Anesthesia Management of a Patient with Papillon-Lefevre Syndrome: A Case Report
Anesthesiology and Pain Medicine: February 2017, 7 (1); e39556
November 29, 2016
Article Type: Case Report
July 14, 2016
September 28, 2016
October 31, 2016
A. Anesthesia Management of a Patient with Papillon-Lefevre Syndrome: A Case Report,
Anesth Pain Med.
Copyright © 2016, Iranian Society of Regional Anesthesia and Pain Medicine (ISRAPM). This is an open-access article distributed under the terms of the Creative Commons Attribution-NonCommercial 4.0 International License (http://creativecommons.org/licenses/by-nc/4.0/) which permits copy and redistribute the material just in noncommercial usages, provided the original work is properly cited.
Papillon-Lefèvre syndrome (PLS), which is inherited as an autosomal recessive trait, is an extremely rare genodermatosis that first was described by two French physicians Papillon and Lefèvere. Palmoplantar hyperkeratosis and diffused rapid destruction of dental alveolar supporting bone are characteristics of this syndrome (
1). It affects both the primary and secondary dentition before the age of 4. Exfoliation of teeth and rapid bone loss are the results of inflammatory response in the periodontium. The afflicted patients are usually edentulous which needs wearing complete dentures by their teen years because both sets of dentitions are affected ( 2). The exact immunologic abnormality of PLS is unknown. Microscopic changes include osteoclastic activity, marked chronic inflammation with predominant plasma-cell infiltration, lack of osteoblastic activity ( 3), and diminished neutrophil activity ( 4). Papillon-Lefevre Syndrome should be differentiated from Langerhans’ cell histiocytosis (Histiocyto-sis X), Hypophosphatasia, and Haim & Munk Syndrome. Because of complications of this syndrome, some patients need to undergo interventions, which require general anesthesia. In this case, we report a female with Papillon-Lefevre syndrome referring to our hospital for mandibular bone graft and dental implants.
2. Case Presentation
A 19-year-old female was presented with palmoplantar hyperkeratosis from the age of 4 years and complete loss of teeth by the age of 14 which was the characteristic criteria for PLS. She was the second child born to apparently healthy consanguineous parents (cousins). Her older brother also suffered from PLS but two younger siblings were normal. Previous medical history showed that her permanent and deciduous teeth were lost after erupting normally.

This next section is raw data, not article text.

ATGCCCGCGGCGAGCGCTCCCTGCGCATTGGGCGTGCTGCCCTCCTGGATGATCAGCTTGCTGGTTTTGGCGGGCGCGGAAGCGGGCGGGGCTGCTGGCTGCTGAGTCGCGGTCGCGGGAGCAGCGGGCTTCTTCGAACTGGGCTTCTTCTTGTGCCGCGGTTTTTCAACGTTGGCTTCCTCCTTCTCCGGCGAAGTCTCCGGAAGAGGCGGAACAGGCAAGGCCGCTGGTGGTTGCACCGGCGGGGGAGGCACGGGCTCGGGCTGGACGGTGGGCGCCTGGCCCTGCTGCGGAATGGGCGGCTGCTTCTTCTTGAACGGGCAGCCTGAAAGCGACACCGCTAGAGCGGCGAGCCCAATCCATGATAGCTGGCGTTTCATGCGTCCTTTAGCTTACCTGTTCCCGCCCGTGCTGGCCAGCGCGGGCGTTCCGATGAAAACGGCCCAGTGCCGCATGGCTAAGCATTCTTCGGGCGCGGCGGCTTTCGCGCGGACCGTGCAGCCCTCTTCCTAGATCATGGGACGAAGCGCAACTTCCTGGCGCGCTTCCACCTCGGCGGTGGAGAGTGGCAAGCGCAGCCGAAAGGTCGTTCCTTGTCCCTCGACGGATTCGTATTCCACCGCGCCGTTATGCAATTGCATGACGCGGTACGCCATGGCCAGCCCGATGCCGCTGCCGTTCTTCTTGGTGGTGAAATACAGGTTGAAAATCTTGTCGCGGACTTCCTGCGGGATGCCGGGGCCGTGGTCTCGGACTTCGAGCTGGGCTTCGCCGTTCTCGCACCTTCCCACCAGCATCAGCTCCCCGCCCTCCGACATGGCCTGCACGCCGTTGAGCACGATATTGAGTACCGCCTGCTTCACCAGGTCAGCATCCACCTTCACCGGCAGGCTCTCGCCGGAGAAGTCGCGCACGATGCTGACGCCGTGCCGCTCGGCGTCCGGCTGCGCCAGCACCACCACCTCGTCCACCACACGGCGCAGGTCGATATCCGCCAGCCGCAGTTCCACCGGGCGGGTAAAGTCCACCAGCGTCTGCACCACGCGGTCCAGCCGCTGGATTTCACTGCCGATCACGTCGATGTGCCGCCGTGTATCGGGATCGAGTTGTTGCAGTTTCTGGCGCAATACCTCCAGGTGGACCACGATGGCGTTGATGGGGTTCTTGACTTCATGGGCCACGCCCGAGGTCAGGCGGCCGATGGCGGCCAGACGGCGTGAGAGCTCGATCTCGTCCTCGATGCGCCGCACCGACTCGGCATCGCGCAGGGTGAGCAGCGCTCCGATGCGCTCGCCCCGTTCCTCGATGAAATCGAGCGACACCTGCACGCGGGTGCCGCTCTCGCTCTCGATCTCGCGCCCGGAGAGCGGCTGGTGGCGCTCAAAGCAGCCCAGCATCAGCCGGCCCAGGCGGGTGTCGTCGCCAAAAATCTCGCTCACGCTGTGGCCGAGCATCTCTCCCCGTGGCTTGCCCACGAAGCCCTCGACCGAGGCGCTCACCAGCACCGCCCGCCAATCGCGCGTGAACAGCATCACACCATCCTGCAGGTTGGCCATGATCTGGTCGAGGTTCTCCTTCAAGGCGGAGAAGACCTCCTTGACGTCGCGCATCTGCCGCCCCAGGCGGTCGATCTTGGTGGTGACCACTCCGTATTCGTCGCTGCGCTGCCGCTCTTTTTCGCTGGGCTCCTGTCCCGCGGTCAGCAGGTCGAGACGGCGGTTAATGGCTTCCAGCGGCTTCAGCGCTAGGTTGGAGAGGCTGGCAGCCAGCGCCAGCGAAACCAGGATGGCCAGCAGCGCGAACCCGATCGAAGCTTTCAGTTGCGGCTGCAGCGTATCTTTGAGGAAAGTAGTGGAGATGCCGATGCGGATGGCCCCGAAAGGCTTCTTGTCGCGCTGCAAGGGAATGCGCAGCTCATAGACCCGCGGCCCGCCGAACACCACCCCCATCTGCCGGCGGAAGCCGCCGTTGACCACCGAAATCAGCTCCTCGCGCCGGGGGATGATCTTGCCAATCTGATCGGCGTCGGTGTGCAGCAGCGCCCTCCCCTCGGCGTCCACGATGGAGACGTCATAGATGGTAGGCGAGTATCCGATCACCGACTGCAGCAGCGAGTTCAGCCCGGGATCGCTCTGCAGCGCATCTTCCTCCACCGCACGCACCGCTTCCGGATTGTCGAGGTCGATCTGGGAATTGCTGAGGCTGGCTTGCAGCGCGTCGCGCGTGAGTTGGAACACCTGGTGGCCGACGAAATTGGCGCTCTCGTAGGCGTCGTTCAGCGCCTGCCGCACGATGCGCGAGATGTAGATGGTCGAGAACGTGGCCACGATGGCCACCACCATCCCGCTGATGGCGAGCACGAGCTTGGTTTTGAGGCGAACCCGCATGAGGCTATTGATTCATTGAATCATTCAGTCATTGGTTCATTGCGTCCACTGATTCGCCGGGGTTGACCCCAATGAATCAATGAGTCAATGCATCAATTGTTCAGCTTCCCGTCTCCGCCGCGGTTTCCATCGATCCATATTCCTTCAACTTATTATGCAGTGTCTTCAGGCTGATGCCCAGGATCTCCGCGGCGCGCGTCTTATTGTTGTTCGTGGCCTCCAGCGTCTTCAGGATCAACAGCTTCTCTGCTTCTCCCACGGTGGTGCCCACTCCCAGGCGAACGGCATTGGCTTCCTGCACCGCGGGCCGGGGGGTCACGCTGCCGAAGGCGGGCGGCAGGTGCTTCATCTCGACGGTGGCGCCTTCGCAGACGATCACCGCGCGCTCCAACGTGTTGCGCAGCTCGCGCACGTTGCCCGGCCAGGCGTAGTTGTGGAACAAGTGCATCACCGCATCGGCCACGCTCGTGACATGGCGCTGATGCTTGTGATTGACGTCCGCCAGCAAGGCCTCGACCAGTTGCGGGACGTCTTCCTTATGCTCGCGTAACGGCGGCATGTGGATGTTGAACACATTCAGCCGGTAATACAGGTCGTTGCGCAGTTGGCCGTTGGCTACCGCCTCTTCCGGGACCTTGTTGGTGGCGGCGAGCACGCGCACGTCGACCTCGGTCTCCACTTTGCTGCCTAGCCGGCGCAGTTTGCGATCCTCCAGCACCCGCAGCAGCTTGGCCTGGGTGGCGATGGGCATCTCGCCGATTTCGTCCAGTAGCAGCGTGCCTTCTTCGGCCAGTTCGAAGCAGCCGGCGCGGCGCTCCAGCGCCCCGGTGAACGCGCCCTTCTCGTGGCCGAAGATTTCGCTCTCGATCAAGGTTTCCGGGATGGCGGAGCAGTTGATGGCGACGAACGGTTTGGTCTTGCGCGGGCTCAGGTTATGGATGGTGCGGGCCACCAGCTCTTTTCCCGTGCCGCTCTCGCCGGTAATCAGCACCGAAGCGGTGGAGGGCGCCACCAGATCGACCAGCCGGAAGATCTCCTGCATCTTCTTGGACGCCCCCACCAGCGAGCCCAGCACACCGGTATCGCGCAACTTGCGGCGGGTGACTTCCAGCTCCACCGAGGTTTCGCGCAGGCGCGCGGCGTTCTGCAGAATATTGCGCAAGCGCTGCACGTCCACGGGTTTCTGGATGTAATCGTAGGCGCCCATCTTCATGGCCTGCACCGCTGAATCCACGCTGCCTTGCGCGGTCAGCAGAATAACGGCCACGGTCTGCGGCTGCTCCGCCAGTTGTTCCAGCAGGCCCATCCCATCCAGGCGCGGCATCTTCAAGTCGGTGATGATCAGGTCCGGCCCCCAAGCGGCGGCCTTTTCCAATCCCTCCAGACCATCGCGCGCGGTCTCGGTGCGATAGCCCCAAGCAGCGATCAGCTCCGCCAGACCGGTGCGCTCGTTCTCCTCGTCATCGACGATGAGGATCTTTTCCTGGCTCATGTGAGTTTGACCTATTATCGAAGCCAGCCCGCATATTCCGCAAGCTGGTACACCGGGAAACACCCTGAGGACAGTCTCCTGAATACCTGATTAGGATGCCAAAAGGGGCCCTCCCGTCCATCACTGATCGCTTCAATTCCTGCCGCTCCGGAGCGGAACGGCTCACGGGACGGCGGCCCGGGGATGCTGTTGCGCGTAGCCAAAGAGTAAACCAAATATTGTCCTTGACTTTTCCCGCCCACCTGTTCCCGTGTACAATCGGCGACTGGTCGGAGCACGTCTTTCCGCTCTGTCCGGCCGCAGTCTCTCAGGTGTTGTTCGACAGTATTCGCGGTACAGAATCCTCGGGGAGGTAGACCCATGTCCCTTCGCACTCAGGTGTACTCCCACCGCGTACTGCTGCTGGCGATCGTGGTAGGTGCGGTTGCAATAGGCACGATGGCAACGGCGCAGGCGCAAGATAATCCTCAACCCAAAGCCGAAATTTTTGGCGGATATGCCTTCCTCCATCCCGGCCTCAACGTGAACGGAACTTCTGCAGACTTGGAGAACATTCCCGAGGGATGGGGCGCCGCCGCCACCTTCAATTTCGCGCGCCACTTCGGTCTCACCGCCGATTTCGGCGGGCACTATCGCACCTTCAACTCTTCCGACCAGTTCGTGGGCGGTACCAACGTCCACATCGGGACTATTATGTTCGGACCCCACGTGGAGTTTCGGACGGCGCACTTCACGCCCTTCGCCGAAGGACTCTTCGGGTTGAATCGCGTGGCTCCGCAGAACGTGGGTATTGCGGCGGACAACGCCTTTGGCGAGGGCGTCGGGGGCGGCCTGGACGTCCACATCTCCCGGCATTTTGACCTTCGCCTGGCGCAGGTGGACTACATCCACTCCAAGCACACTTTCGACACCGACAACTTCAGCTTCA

On physical examination, there was diffuse palmoplantar keratoderma (
Figure 1). Intraoral examination revealed complete edentulous ridges with normal overlying mucosa. In the panoramic view, severe maxillary and mandibular bone resorption along with bilateral pneumatization of maxillary sinuses were seen. Her chin was small but the other systemic examinations, routine laboratory examinations, chest X-ray, and skull X-ray were normal. She was subsequently provided with artificial dentures and she was a candidate for mandibular bone graft from her skull and dental implants of lower jaw. Complete blood count and liver function tests were also normal.
Figure 1. Diffuse Palmoplantar Keratoderma
The patient was informed of the indication, and risks and benefits of fiberoptic nasal intubation under sedation. Preoperatively, after careful intravenous catheter insertion, she was premedicated with intravenous midazolam 1 mg and glycopyrolate 0.2 mg. Topical nasal vasoconstriction was achieved with oxymetazolin nasal drop and xylocaine spray 10% in both nostrils. Nasal oxygenation through the nasopharyngeal airway with 100% oxygen was started 3 minutes before the nasal intubation. The patient received a loading dose of dexmedetomidine (Precedex) 1 µg/kg infused over 10 minutes, followed by maintenance dose of Precedex (0.4 µg/kg/h). Gently, she was intubated by fiberoptic. During the awake nasal intubation, the patient’s SpO
2 remained between 97% and 100%. The heart rate varied from 82 to 96 beat/min. Fentanyl (1.5 µg/kg), propofol (2 mg/kg), and cisatracurium (0.15 mg/kg) were used for induction, and general anesthesia was maintained with Sevoflurane, 50% oxygen and 50% nitro oxide. Vital signs were stable during the surgery. Fentanyl (50 µg) and cisatracurium (2 mg) were repeated every 45 minutes.